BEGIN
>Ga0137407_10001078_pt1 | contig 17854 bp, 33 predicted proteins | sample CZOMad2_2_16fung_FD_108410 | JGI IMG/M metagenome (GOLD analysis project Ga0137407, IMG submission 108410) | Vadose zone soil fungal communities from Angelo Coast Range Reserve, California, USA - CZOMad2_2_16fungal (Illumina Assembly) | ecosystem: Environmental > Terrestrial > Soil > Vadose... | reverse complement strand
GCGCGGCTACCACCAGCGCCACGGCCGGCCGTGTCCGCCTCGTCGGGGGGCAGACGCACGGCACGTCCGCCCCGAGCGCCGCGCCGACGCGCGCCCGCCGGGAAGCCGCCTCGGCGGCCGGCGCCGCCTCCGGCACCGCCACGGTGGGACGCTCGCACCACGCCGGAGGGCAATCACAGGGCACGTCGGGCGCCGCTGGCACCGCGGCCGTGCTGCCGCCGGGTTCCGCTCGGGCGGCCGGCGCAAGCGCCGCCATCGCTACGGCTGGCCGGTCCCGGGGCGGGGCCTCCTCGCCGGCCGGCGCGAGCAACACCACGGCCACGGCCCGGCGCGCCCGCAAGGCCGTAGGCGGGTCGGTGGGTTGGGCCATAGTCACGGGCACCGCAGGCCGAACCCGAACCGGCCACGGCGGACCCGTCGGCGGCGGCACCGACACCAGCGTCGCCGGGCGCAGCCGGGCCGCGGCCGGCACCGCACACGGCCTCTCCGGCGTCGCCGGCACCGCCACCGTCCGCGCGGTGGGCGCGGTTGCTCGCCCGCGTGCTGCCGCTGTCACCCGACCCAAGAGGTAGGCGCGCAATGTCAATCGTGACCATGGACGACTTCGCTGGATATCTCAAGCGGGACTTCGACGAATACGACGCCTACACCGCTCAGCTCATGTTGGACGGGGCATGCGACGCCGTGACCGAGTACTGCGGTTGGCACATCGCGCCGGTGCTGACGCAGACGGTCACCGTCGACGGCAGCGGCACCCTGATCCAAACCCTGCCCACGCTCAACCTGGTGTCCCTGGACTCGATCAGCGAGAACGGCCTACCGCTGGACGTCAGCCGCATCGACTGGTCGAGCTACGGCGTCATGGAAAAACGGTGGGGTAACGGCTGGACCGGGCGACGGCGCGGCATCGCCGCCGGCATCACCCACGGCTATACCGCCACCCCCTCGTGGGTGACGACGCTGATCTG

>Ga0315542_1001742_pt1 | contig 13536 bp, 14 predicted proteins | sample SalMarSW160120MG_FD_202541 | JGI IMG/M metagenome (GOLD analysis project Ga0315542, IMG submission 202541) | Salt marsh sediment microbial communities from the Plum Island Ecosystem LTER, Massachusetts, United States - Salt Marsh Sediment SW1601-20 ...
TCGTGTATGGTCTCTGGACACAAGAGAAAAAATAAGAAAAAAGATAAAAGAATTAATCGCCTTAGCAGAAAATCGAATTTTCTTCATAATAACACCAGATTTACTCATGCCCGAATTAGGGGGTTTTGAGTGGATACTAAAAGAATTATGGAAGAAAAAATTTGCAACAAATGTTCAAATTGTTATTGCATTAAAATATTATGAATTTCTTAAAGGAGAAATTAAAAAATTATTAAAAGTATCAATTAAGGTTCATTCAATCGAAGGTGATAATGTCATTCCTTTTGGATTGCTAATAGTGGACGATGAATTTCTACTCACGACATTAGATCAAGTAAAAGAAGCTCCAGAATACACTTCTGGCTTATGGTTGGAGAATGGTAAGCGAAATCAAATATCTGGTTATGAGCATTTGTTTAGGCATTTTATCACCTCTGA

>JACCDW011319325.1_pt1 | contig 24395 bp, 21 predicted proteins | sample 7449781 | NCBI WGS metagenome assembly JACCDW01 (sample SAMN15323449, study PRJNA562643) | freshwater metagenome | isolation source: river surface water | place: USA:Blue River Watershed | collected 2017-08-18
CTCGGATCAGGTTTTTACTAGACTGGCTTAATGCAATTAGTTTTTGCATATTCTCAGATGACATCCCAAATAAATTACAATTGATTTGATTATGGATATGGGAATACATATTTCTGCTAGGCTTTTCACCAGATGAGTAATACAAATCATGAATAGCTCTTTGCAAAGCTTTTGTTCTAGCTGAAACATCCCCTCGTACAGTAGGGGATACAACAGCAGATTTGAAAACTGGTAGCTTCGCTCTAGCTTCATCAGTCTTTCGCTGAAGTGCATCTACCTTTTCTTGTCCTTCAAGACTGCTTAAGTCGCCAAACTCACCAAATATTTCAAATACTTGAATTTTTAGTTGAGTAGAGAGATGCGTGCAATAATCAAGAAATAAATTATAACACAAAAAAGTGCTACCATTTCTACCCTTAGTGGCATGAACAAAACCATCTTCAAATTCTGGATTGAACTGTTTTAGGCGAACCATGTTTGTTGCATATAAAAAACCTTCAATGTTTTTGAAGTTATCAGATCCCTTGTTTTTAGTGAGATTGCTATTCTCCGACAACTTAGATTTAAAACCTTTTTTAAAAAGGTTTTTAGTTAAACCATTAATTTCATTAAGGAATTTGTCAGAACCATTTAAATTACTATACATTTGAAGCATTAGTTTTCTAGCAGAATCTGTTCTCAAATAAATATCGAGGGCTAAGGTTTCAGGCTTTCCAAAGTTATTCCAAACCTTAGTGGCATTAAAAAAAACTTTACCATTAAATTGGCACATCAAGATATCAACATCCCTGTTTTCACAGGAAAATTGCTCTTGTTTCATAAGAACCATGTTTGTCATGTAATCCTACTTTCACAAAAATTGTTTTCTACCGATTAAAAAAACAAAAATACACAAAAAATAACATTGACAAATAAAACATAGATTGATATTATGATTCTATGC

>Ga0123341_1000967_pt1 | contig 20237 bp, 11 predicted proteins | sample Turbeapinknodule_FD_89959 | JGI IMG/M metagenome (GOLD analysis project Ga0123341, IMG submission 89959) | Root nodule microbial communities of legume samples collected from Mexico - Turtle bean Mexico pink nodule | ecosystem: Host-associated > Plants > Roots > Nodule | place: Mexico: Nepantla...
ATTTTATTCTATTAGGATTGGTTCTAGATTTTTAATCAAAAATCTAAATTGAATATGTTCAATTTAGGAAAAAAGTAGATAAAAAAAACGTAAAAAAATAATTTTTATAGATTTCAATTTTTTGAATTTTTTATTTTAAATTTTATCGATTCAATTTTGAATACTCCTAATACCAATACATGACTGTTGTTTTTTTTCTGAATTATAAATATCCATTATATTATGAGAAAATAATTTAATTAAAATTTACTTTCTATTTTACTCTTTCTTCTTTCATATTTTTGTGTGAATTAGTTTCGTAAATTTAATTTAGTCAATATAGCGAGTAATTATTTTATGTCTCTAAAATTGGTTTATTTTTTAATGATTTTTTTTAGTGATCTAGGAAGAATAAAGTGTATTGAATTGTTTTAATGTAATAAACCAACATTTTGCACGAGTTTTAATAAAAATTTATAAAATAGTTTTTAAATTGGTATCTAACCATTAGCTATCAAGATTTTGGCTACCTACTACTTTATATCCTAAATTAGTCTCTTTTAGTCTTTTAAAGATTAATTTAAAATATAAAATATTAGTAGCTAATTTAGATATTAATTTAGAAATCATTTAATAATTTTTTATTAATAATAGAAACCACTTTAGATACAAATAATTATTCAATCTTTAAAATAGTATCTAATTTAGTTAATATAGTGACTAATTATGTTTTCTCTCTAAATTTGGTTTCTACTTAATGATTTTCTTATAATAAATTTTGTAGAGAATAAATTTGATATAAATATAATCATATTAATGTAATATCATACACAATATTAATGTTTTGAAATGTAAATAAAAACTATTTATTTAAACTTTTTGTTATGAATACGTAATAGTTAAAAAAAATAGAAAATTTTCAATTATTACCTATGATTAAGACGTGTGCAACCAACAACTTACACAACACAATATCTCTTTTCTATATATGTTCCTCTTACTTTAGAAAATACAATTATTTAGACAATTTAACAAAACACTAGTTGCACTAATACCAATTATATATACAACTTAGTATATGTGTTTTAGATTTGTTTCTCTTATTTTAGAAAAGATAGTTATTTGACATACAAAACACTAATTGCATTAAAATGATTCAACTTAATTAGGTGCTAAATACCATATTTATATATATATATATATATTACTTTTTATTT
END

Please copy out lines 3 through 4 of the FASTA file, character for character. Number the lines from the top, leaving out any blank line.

>Ga0315542_1001742_pt1 | contig 13536 bp, 14 predicted proteins | sample SalMarSW160120MG_FD_202541 | JGI IMG/M metagenome (GOLD analysis project Ga0315542, IMG submission 202541) | Salt marsh sediment microbial communities from the Plum Island Ecosystem LTER, Massachusetts, United States - Salt Marsh Sediment SW1601-20 ...
TCGTGTATGGTCTCTGGACACAAGAGAAAAAATAAGAAAAAAGATAAAAGAATTAATCGCCTTAGCAGAAAATCGAATTTTCTTCATAATAACACCAGATTTACTCATGCCCGAATTAGGGGGTTTTGAGTGGATACTAAAAGAATTATGGAAGAAAAAATTTGCAACAAATGTTCAAATTGTTATTGCATTAAAATATTATGAATTTCTTAAAGGAGAAATTAAAAAATTATTAAAAGTATCAATTAAGGTTCATTCAATCGAAGGTGATAATGTCATTCCTTTTGGATTGCTAATAGTGGACGATGAATTTCTACTCACGACATTAGATCAAGTAAAAGAAGCTCCAGAATACACTTCTGGCTTATGGTTGGAGAATGGTAAGCGAAATCAAATATCTGGTTATGAGCATTTGTTTAGGCATTTTATCACCTCTGA